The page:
Good typography shouldn’t have to rely on ornamental crutches to stand tall. Yet despite all the tools and knowledge available to us, we readily embrace a flourishing, decorative typography, with cheap tricks used in a misguided attempt to make it “pop”. This ancient art may rapidly be gaining popularity, but are we paying it the respect it deserves?
This is such a refreshing cocktail of ideas, so distant from the commercial designs, mercilessly re-iterated and clinically refined. This is not the sort of thing you can find, heavily branded on bus shelters and billboard advertisements. These are spontaneous acts of art, an excuse to design.
Fathom Information Design helps clients understand and express complex data through information graphics, interactive tools, and software for installations, the web, and mobile devices.
Milk is the raw material for a new fabric created by 28-year-old German biologist Ande Domaske, who has created a string of beautiful designs based on the silky smooth fabric. Gizmodo's Jesus Diaz writes, "I'm having a hard time believing this, but these women are wearing clothes actually made with real milk. Yes, the liquid white stuff."
Joe Turgeon builds websites and interactive applications. Since 2006, arithmetric marks the route of my ideas exploring new approaches to web design and production.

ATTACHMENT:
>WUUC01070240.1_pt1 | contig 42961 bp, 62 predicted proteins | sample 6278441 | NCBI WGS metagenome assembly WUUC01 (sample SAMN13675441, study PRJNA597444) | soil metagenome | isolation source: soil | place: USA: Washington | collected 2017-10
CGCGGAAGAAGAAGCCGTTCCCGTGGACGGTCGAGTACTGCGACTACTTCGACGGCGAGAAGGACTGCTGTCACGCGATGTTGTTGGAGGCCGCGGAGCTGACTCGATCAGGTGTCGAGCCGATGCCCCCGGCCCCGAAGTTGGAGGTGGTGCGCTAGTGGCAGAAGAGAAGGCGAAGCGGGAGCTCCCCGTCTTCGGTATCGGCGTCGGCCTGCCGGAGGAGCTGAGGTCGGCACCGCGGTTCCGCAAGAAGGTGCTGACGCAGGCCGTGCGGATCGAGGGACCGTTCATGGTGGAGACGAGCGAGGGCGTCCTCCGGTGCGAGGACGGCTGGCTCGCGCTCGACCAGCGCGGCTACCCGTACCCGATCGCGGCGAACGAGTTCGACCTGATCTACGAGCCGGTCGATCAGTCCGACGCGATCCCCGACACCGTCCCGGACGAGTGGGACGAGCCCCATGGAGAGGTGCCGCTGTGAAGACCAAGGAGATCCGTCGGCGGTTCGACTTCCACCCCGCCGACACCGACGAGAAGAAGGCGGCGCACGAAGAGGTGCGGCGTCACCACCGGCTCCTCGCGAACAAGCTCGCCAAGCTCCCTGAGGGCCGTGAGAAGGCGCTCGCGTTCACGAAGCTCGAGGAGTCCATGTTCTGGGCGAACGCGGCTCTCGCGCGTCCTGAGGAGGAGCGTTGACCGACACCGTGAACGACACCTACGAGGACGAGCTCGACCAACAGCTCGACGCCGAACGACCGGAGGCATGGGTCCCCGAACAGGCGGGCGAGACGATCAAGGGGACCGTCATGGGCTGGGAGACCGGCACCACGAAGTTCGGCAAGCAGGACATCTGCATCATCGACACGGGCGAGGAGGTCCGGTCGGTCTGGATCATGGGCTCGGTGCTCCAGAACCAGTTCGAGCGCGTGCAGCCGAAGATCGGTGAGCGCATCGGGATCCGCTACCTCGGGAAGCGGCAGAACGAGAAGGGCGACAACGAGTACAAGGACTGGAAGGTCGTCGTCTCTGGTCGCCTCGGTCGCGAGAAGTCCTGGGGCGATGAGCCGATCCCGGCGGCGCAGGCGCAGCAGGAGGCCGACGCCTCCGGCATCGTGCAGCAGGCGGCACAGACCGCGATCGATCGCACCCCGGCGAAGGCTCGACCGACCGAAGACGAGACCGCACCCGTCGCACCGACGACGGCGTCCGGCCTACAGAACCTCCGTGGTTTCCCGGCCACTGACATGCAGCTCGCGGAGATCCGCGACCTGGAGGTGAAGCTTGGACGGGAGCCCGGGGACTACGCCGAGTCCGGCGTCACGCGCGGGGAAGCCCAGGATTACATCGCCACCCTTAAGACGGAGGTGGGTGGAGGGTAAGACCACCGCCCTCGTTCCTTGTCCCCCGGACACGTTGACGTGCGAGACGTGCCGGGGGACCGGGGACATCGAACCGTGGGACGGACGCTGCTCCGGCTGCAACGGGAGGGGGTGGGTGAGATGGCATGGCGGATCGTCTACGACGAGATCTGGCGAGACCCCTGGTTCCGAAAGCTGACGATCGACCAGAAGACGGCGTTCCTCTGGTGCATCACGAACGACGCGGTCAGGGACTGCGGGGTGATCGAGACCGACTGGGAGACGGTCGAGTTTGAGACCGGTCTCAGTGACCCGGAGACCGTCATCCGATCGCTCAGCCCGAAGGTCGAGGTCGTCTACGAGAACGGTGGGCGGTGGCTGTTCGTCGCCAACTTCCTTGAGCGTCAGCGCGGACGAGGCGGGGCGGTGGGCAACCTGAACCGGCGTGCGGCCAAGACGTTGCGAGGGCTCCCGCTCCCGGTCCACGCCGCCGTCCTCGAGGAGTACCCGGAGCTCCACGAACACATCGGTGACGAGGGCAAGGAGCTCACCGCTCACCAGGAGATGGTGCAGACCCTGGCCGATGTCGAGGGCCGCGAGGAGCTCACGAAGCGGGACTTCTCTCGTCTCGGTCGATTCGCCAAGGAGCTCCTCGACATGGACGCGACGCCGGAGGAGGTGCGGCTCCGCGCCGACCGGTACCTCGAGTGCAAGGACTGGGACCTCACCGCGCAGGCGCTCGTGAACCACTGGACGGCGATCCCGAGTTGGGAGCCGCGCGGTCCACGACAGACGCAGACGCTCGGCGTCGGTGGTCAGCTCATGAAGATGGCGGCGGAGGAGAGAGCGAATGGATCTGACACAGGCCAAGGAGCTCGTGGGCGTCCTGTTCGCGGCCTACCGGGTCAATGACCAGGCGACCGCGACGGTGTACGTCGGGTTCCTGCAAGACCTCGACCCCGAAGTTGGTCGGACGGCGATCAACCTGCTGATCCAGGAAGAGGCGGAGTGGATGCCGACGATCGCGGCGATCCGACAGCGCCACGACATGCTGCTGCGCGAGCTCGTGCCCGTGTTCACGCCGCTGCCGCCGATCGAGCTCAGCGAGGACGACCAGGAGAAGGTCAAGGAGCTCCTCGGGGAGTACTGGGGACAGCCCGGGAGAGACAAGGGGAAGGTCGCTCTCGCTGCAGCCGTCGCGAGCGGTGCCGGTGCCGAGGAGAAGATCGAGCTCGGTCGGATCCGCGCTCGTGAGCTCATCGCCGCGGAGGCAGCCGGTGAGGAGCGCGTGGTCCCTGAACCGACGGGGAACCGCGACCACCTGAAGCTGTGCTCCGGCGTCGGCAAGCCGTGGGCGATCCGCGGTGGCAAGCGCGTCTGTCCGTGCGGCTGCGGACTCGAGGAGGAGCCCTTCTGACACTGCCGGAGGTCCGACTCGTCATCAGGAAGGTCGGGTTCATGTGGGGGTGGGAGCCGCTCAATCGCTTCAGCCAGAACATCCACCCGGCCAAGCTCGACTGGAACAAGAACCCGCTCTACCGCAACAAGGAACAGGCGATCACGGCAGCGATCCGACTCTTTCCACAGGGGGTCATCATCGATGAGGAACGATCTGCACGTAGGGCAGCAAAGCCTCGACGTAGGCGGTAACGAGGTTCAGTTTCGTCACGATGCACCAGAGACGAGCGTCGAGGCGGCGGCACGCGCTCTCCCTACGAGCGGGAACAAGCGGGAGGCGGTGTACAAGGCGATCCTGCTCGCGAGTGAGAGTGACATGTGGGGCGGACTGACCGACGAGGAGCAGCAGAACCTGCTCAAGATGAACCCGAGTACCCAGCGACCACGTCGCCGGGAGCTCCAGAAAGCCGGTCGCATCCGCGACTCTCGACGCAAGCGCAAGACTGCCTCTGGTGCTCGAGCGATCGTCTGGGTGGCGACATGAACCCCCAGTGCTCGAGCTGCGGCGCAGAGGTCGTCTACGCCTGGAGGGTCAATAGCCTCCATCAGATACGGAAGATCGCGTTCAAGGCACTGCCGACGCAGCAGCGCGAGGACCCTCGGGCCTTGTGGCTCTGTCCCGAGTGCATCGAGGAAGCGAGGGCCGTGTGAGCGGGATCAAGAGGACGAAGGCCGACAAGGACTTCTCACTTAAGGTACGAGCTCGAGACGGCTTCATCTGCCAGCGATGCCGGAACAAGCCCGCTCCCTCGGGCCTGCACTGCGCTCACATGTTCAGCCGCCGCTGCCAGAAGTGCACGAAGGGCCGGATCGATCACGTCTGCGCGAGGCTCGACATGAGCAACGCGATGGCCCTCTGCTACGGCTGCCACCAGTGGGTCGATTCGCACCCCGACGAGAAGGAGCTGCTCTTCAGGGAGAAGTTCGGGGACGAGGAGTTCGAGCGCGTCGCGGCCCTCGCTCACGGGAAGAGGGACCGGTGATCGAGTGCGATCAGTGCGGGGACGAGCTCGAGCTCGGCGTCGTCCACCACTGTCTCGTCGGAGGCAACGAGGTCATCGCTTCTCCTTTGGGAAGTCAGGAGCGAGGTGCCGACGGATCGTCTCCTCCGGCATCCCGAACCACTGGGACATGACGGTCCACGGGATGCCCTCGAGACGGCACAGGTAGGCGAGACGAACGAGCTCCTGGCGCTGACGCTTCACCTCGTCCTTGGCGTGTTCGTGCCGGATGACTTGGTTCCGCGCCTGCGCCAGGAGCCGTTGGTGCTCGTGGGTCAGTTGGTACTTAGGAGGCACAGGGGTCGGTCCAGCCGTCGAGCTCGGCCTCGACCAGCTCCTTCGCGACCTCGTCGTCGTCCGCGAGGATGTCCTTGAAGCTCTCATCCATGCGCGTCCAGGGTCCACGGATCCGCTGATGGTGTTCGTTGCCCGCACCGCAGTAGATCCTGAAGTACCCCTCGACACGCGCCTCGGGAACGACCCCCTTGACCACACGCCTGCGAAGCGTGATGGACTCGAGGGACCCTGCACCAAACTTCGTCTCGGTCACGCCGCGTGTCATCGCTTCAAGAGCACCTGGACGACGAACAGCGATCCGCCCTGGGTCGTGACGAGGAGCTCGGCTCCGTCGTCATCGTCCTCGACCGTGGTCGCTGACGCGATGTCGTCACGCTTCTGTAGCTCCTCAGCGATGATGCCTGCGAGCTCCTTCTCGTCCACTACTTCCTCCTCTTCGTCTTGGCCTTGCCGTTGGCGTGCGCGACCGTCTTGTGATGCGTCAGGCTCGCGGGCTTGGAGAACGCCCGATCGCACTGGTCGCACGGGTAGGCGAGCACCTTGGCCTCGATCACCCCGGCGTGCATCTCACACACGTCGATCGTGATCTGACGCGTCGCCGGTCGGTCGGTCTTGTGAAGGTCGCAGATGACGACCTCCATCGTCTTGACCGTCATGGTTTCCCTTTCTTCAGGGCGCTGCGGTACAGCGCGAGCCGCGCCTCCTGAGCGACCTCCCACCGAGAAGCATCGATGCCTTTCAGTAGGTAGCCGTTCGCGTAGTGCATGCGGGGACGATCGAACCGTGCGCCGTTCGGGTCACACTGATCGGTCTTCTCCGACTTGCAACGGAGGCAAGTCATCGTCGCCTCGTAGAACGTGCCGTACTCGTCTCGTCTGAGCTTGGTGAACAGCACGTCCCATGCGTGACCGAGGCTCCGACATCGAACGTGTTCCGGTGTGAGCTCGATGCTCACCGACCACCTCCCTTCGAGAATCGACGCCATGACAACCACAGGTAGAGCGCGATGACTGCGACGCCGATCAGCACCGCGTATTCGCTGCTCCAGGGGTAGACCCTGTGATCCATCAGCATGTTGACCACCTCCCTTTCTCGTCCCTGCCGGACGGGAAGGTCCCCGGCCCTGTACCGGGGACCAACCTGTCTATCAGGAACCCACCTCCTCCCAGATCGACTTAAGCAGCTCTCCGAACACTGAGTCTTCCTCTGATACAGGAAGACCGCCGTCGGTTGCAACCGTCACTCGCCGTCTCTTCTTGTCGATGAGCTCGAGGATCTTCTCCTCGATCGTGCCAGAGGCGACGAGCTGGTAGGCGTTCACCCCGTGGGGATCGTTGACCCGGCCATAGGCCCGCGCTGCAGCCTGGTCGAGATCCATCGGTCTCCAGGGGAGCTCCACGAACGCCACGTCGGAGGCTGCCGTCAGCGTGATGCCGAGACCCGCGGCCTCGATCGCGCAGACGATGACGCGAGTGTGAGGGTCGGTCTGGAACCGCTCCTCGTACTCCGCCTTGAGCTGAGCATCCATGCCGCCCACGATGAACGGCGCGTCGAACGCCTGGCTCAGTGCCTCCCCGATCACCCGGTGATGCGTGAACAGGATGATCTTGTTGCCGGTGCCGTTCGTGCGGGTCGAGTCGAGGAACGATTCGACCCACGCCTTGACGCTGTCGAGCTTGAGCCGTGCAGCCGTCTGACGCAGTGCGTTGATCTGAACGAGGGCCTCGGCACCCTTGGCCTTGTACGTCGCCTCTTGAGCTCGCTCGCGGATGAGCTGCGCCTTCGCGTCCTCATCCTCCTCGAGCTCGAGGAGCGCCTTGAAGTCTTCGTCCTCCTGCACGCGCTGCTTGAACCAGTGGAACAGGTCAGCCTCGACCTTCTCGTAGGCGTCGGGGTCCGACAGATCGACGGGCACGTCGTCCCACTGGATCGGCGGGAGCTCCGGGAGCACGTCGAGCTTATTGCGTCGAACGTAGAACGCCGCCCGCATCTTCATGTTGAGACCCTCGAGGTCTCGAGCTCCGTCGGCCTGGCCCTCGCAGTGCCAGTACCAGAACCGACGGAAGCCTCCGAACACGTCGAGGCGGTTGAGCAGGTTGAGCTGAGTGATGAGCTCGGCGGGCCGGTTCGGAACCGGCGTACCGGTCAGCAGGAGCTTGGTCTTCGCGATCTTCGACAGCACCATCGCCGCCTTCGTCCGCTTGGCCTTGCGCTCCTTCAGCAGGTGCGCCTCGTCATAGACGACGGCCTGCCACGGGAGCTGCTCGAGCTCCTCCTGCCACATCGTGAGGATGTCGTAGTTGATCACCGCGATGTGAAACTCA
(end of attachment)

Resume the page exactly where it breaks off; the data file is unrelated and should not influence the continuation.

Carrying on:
My work is anchored by insights into the relevance of technology for people as a source of power and a platform for creativity. I seek opportunities to design ways of doing that respond efficiently and elegantly to real-world problems.
“sharing, celebrating and enhancing the world's visual language”
The Noun Project collects, organizes and adds to the highly recognizable symbols that form the world's visual language, so we may share them in a fun and meaningful way.
Here is our pledge to you:
The symbols on this site are and always will remain free. We believe symbols can not be effectively shared with the world if they are not free.
I've been doing some restructuring of my personal sites and the underlying servers in the past couple of weeks - trying out some new tricks to get similar results with fewer (cheaper) resources, and at the same time learn about some modern web architecture at all levels of the stack.
Are you curious about HTML5, and how it REALLY affects the future of the Internet? Long-time web design leader Jeremy Kieth recently gave a keynote presentation on HTML5 during the 2010 Drupalcon in Copenhagen, but don't worry, this video will be useful even for non-Drupal web designers and developers.